The argument used by marketing companies, internet firms and these so called data brokers, to defend this gross invasion of privacy, is to say that anything we disclose on the internet (as well as data that exists in the public domain) should be considered fair game. They argue that people are fully aware of the information they are sharing online, doing so willingly, and free to read the terms and conditions on each website about how their data is being handled. In their estimation, consumers are willingly parting with all this personal information. 

They further contend that the internet is a marketing medium, so people need to accept that information gleaned off it can and will be used not only to personalize experiences, but also to better advertise and market to us. Based on this flimsy argument they also staunchly believe that there is no need for government regulation to prevent anyone willing to pay money to know more about us, than a spouse or parent ever would.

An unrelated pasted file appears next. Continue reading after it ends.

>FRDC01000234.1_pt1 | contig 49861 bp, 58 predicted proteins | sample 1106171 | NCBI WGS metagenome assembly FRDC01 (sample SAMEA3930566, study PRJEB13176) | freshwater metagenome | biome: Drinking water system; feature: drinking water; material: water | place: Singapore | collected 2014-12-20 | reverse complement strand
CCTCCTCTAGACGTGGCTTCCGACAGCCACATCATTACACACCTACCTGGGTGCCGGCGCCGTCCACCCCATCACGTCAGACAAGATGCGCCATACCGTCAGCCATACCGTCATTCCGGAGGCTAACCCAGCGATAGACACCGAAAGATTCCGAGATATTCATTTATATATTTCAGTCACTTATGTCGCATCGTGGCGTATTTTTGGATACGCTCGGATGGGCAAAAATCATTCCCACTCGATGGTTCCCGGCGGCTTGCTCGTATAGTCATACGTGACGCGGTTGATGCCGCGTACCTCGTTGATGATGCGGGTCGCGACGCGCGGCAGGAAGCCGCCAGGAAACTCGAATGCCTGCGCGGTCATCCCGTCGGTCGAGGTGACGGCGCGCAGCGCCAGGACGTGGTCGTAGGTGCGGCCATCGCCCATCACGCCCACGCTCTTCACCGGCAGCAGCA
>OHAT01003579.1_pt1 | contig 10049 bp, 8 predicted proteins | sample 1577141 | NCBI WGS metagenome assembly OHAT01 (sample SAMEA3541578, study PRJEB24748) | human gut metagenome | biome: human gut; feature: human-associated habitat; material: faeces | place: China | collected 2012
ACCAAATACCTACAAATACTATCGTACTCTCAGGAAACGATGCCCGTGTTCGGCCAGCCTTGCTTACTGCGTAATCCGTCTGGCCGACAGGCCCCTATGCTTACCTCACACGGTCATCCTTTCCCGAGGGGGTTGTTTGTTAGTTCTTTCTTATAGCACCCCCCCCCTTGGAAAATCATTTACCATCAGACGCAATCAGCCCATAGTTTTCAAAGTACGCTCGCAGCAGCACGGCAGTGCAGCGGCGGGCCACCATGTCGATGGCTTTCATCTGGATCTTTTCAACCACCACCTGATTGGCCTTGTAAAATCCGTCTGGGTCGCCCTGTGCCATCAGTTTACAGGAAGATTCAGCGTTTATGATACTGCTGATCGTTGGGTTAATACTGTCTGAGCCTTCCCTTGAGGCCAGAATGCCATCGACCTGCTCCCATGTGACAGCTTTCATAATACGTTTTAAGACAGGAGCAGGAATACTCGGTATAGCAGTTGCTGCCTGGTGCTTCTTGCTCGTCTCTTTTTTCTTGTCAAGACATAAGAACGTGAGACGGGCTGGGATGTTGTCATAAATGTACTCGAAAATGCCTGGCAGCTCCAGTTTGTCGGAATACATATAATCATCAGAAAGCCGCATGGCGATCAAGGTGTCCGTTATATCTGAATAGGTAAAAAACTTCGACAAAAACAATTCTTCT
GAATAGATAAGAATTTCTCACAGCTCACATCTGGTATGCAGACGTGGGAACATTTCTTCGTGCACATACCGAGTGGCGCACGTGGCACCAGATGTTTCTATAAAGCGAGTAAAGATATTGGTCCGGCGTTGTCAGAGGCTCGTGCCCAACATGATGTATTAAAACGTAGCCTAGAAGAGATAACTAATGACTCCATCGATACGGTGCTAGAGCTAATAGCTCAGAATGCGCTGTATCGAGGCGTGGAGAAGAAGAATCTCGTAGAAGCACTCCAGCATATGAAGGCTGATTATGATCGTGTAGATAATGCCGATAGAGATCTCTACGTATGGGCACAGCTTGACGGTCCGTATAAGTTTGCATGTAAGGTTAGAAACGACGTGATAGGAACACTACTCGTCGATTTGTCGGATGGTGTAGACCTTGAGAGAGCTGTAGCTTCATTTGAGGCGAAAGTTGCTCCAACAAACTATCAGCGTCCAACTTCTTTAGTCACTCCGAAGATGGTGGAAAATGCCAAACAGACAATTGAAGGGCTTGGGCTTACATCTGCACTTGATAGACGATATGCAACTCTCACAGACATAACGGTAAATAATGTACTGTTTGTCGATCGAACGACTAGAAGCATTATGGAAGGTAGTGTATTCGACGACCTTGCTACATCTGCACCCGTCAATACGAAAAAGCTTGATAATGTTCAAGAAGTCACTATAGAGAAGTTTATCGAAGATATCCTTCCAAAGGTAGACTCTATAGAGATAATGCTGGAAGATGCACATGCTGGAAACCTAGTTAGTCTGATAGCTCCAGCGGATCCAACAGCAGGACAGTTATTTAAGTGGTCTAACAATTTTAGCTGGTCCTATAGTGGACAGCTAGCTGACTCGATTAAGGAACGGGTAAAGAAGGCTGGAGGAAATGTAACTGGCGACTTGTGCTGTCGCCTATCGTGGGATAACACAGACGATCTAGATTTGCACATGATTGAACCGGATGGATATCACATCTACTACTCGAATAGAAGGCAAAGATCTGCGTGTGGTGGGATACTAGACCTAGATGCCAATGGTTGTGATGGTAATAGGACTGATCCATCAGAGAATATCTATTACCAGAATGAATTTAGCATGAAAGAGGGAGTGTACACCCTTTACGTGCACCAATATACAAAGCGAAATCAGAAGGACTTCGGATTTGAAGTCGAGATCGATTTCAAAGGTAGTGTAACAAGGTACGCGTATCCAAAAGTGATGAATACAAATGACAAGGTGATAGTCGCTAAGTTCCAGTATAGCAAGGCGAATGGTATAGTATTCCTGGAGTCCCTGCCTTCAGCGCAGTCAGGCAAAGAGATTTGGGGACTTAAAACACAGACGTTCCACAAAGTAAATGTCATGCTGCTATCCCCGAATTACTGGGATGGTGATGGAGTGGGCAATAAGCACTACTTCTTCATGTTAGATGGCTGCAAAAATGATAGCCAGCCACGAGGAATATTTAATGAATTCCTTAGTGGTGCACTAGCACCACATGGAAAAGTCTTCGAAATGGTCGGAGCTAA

Then there are those who argue that if we have nothing to hide, why should we be concerned?  They ask why we care if every term we search, product we buy, page we visit, prescription we fill and gift we send is tracked by companies or sold on to third parties. To me this is a totally false argument because an individual’s right to privacy has nothing to do with having something to hide. Everyone has a reasonable expectation to privacy in a democratic society. It is a fundamental right.